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News 12 May 15

Ambassadors Press Macedonia to Probe Wiretap Claims

Western ambassadors have told PM Gruevski of their disappointment over the failure of the government to investigate the grave claims that have arisen from recently revealed wiretapped conversations.

Sinisa Jakov Marusic
Macedonian government | Photo by: Sinisa Jakov Marusic

After meeting Macedonian Prime Minister Nikola Gruevski on Monday, the US, French, British, German and EU ambassadors said they were concerned about the lack of progress in investigating allegations of government wrongdoing raised by wiretapped conversations of officials.

"This continued inaction casts serious doubt on the government of Macedonia's commitment to the democratic principles and values of the Euro-Atlantic community," the US ambassador, Jess Baily, told the media.

"Continued failure to demonstrate this commitment with concrete action will undermine Macedonia's progress towards EU and NATO membership" the ambassador added.

The ambassadors told Gruevski that if the exposures by the opposition had revealed clearly unacceptable behavior, they expect "appropriate political and legal measures to be taken against those responsible".

Since February, the opposition has been releasing taped conversations that appear to show that the government has been involved in a range of misdeeds and political tricks, including electoral fraud, abuse of the justice system and the media and covering up for the murder of a young man by a police officer.

The revelations have sparked large anti-government protests and have increased pressure on Gruevski to resign.

However, Gruevski, in power for nine years, insists the tapes were "created" by unnamed foreign intelligence services and given to the opposition in order to destabilize the country.

In light of the institutional weaknesses that the tapes reveal, the ambassadors proposed "specific reforms" that include strengthening of the integrity of the electoral system, the independence of the judiciary and the media and protecting whistleblowers.

In the light of last week's violence at a protest in front of the government building, since when the police have arrested some protesters and prevented others from gathering in front of the building, Baily reminded the government that the ambassadors "fully support the fundamental democratic right of citizens to assemble and peacefully protest" while calling on everyone to refrain from violence.

The ambassadors remarks come at a fraught time following a weekend shootout in Kumanovo, which claimed the lives of eight officers and of at least 14 gunmen.

The armed crisis briefly interrupted anti-government protests and diverted attention from the wiretapping scandal.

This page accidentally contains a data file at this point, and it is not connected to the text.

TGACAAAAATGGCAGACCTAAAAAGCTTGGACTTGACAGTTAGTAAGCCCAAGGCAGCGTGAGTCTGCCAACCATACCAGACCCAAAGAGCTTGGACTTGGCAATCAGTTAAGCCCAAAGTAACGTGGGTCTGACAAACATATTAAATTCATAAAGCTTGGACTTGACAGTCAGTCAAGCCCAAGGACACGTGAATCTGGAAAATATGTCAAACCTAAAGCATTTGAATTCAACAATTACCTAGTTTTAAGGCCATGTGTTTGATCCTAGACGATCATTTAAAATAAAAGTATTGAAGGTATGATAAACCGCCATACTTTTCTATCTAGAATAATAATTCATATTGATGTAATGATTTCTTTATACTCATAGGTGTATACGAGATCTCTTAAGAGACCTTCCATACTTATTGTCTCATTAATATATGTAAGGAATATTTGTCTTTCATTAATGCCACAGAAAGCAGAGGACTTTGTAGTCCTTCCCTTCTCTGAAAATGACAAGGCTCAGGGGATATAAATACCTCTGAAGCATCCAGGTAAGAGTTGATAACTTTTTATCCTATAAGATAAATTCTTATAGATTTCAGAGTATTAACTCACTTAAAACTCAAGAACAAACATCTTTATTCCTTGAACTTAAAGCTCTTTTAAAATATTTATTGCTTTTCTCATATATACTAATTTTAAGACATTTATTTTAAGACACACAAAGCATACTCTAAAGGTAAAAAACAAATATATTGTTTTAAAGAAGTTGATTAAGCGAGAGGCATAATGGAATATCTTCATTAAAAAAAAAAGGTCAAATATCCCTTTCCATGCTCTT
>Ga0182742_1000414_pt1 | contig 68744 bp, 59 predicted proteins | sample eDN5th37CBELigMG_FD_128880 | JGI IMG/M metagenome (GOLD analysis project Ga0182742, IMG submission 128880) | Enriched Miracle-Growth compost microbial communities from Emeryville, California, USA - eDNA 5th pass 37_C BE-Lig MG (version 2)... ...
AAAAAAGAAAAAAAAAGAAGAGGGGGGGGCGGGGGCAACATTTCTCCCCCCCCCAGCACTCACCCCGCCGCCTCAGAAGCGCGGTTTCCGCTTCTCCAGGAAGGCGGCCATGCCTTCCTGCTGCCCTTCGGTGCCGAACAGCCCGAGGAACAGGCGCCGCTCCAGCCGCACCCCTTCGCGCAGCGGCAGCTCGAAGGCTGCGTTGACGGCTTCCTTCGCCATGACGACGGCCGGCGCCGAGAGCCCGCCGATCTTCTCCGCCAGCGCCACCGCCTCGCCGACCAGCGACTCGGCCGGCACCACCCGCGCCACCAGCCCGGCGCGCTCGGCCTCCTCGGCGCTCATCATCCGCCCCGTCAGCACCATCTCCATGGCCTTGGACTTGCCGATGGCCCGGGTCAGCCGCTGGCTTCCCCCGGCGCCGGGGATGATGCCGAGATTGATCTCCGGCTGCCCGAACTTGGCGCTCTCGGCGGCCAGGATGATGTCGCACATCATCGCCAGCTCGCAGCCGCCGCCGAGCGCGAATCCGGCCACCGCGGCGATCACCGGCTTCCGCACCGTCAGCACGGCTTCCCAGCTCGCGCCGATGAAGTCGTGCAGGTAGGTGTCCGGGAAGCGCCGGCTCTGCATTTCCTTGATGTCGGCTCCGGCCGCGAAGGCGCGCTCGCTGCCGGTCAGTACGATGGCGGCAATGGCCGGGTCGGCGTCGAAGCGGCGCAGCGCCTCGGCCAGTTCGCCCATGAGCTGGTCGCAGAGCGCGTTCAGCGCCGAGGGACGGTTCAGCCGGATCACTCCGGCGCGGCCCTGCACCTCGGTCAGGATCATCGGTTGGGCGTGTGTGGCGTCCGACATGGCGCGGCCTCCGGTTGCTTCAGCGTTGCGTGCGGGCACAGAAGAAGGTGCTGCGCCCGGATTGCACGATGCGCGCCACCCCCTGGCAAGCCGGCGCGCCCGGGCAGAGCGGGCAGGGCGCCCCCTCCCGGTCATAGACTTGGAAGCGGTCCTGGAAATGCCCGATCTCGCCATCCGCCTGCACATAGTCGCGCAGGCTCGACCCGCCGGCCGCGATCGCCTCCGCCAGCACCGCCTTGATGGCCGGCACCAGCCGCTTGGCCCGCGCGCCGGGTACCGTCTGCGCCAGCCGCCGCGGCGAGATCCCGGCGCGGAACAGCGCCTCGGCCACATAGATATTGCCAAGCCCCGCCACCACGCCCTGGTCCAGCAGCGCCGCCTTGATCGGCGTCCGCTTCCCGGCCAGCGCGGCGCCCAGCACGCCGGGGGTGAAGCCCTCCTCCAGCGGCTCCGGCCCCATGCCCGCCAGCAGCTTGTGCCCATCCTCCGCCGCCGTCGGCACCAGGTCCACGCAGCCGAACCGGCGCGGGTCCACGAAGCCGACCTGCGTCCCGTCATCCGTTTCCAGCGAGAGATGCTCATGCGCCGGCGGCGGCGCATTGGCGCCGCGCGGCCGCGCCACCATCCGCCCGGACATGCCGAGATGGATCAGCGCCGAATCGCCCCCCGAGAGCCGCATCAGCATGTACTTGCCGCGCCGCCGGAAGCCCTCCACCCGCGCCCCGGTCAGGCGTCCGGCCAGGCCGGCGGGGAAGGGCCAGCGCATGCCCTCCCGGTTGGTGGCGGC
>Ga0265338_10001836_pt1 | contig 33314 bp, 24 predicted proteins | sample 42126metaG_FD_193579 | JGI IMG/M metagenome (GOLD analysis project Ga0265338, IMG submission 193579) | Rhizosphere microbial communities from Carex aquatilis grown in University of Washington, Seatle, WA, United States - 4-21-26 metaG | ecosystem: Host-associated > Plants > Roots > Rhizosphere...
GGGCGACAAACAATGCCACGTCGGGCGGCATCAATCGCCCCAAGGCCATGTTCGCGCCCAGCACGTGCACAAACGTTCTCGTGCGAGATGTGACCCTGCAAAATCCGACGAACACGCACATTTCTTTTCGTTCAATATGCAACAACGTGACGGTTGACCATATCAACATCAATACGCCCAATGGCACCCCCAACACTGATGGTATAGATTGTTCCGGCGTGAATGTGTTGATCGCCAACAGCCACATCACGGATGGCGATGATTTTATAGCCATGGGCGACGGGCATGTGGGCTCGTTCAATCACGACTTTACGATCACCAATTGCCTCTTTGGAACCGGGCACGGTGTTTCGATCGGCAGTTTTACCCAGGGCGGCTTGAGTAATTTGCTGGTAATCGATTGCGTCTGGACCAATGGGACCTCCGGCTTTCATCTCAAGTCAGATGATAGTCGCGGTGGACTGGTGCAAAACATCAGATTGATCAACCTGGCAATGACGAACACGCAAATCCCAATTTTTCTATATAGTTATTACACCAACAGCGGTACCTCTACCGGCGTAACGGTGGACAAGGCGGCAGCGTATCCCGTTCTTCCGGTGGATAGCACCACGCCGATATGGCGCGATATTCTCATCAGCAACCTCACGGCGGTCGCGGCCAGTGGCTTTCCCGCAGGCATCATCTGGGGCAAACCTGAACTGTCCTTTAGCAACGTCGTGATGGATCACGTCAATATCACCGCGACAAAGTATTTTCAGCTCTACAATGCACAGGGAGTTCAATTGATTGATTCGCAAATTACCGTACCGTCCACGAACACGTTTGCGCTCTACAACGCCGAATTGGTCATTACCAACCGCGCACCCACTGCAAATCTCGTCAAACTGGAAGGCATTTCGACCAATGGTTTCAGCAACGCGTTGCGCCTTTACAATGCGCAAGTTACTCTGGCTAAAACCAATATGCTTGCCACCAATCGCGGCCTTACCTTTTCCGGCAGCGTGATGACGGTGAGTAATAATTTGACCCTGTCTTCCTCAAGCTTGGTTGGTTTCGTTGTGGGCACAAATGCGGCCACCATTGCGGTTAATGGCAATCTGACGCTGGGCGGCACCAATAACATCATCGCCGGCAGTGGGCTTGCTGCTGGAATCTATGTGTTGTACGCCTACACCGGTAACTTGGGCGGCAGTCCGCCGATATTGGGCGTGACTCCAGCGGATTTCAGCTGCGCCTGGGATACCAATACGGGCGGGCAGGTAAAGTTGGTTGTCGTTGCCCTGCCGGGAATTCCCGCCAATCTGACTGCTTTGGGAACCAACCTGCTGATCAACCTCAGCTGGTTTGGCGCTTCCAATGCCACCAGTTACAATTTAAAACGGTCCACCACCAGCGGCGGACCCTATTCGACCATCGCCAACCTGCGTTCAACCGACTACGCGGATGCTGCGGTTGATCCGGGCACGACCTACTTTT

The timing of the crisis prompted many opponents of the government, including the opposition Social Democrat leader, Zoran Zaev, to accuse the authorities of attempting to distract the public from the political crisis by orchestrating ethnic unrest.

However, Zaev on Monday said preparations for a rally in Skopje scheduled for May 17 will continue and that events in Kumanovo would not prevent him from publishing more evidence of government wrongdoing.

In an interview for 24 Vesti, he accused the authorities of knowing about the armed group for at least a year and eight months before the shootout, asking why they did nothing to neutralize it earlier.

"They lied to me because when I asked how long they had been tracking this criminal terror group, they said eight months. I have proof that they had done so for a year and eight months," Zaev said.

A former secret police chief, Goran Mitevski, told Alsat M on Monday that it "sounds illogical" that a large armed group was able to infiltrate the country with such a heavy weaponry and pass unnoticed by the security forces.

He also asked why, if the authorities knew about the group's existence, they chose a densely populated town like Kumanovo to attack it, resulting in a large loss of life and danger to the civilian population.

In a dramatic TV address after the shootout, Gruevski said the police had neutralized a dangerous and well armed terror group that had infiltrated Macedonia from a neighbouring country.

He also accused "opposition politicians and so-called journalists" of "scoring political points on the backs of the dead and wounded", calling it an "utterly cowardly act".

In an ominous message, he also warned that "all those who wish to do ill to the country... will end up like this terror group".

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